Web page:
According to a Christian legend, carnations originally appeared after the Crucifixion of Christ, growing in the spots where the Virgin Mary’s tears fell to the earth. This is said to be how the carnation became associated with a mother’s love. In the Victorian ages, the colour of a carnation was at times used as a way to send a secret message to an admirer, with a solid colour meaning ‘yes’, striped meaning ‘I can’t be with you’, and yellow meaning ‘no’. In Korea, three carnations were sometimes placed in the hair of a young girl to tell her fortune. It is believed that if the top flower does first, the last years of the girl’s life will be difficult. If the middle flower perishes first, her youth will be challenging, and if the bottom flower dies first, she will be told that her whole life will be a struggle. Who knew the simple carnation could bring such dire messages?
Carnations have also been used in tea or topical applications throughout history for their healing properties, including as a treatment for depression, insomnia and hormonal imbalances. The ancient Aztec Indians used the blooms as a diuretic and to treat chest congestion. Today, the carnation is a common wedding flower in China, whilst in Japan the red carnation is often given for Mother’s Day. Carnations are also typically used in Mother’s Day arrangements in America and here in Australia, although more often in shades of pink. Yellow carnations commonly symbolise friendship and white stands for good luck or innocence. Celebrating St. Patrick’s Day? Pop a green carnation in your button hole! You could also gift someone celebrating a birthday in January to carnations as they are January’s birth flower. In the Netherlands, white carnations are worn to remember the country’s war veterans, whilst in France, purple carnations are the traditional funeral flower.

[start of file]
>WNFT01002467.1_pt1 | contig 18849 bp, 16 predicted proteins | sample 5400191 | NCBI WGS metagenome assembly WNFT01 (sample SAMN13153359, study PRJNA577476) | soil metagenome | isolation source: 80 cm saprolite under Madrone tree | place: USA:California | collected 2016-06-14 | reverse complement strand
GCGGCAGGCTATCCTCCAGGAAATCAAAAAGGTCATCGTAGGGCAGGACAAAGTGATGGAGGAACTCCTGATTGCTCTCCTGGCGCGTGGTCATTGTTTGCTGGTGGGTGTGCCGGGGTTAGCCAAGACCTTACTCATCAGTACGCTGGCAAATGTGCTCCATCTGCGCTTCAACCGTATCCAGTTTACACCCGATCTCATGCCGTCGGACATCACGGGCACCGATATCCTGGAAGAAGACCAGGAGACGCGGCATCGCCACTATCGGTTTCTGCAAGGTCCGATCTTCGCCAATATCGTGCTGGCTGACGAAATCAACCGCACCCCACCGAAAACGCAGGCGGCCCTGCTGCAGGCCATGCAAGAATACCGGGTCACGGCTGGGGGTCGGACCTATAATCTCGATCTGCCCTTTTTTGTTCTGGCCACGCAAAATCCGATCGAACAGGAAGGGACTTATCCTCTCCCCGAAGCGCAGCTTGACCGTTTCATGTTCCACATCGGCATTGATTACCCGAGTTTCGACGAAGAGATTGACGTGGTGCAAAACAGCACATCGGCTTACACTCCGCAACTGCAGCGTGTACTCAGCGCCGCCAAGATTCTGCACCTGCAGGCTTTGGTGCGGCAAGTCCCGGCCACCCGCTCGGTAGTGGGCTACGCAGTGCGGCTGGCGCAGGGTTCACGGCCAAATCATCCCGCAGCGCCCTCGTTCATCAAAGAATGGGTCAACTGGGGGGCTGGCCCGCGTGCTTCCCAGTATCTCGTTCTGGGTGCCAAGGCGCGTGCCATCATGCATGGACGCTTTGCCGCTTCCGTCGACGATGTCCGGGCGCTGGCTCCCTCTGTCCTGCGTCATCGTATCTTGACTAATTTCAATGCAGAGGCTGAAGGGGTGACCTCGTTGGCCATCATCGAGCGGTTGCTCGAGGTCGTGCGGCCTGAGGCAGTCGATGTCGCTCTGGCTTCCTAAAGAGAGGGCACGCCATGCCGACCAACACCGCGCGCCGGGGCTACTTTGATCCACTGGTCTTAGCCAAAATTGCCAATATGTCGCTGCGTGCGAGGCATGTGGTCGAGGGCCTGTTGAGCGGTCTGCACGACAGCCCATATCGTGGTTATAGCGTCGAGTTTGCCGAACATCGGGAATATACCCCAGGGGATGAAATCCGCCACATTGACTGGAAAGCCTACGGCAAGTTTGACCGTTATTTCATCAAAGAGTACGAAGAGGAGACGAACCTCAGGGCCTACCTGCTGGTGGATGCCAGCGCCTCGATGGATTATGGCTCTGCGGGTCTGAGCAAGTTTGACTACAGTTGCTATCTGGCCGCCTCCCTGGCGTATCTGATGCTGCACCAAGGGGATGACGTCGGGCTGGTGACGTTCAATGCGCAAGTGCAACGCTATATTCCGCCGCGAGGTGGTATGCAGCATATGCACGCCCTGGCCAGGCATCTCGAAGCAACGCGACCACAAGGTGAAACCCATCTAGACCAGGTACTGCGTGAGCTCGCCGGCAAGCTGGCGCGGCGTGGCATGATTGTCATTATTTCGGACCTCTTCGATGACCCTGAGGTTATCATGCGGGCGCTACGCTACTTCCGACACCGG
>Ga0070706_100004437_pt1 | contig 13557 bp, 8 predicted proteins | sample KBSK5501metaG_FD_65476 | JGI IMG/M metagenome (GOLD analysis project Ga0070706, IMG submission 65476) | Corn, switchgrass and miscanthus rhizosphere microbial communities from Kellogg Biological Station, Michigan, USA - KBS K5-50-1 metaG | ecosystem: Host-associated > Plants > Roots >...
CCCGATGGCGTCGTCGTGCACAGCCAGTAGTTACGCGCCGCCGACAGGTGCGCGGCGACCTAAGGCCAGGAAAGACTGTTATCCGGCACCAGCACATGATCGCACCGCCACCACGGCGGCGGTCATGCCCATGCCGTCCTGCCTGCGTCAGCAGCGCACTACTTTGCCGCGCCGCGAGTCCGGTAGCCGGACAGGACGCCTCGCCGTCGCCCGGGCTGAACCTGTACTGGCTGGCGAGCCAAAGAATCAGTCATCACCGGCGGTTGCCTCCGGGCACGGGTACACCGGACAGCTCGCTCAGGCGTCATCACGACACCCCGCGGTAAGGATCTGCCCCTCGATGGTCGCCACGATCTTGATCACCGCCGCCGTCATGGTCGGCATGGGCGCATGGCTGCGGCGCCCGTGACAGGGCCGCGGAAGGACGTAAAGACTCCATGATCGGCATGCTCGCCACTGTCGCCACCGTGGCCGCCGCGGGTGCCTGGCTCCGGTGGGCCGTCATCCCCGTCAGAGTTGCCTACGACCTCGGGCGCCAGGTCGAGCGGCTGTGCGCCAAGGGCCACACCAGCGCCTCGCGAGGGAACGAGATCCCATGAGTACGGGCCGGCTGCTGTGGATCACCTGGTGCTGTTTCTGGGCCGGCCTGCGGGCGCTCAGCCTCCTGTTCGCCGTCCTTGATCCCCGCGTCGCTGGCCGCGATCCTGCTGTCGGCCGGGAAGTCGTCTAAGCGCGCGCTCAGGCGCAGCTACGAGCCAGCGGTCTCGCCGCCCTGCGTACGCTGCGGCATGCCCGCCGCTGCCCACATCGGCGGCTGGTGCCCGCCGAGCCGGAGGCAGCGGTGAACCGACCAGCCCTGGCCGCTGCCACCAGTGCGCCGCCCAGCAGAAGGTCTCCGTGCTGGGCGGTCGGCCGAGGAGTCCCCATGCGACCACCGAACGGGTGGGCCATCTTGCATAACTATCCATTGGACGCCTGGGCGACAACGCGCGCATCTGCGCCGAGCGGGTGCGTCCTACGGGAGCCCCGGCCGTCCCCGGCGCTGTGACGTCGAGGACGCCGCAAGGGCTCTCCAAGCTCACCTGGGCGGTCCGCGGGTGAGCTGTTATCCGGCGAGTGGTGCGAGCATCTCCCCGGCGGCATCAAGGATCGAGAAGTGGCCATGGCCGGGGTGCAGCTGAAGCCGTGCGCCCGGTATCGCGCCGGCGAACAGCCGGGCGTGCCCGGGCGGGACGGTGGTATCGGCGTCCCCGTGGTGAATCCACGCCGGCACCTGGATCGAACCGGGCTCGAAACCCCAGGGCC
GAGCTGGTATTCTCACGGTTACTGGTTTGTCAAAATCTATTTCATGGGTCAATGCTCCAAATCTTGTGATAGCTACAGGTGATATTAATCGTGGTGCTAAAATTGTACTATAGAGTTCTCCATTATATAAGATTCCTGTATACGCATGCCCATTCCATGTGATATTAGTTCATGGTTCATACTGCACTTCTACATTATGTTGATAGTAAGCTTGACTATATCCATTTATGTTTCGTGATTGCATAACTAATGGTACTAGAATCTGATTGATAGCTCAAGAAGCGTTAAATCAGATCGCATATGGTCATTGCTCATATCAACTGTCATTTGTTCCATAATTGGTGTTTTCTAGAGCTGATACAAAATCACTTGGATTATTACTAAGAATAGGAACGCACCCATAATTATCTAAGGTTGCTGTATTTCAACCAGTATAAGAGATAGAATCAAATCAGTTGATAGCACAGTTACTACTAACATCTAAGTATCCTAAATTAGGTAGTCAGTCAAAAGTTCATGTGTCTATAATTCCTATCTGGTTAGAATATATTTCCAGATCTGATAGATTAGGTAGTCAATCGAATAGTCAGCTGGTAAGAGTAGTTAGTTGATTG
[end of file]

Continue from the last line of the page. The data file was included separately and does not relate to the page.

Lilies fall under the Lilium genus; ‘lilium’ a Latin term considered to be one of the first words for flower. Traced back to 1580 B.C., with images of lilies discovered in a villa in Crete, the blooms have long held a role in mythology. The Greeks even believed it sprouted from the milk of Hera, the queen of the gods. The Greeks and Roman included the lily in many religious myths and ceremonies and cultivated the flower extensively.
Unlike most other flowers, the lily never goes dormant and grows natively all over the world. This strength combined with its beauty, have made it a favourite in myths and stories in many cultures. In Christian faith, white lilies have been used to represent the Virgin Mary, becoming a Christian symbol of purity. Medicine in Medieval times used the mashed roots of the Madonna Lily to heal skin ulcers and sooth sore tendons, whilst Traditional Chinese Medicine uses various lily varieties to produce a cooling effect on the body. In present day China, the lily is in high demand for weddings as its name is similar to a phrase used to wish the newlyweds happiness for a century. It is also said to help relieve heartache and is given to people that have experienced recent loss.
The lily is also used as the symbol of European royalty, stylised into the well-known fleur de lis. Commonly recognised as being a regal symbol, it can now be spotted on silverware, wallpaper, and other home wares. White lilies are used as a symbol of purity, the striped pink Stargazer Lily is often given as encouragement during difficult times, yellow for good health, whilst red can be used for weddings and proposals. Lilies are generally the flowers most often associated with funerals, with white specifically used to symbolise that the soul of the departed has experienced restored innocence after death.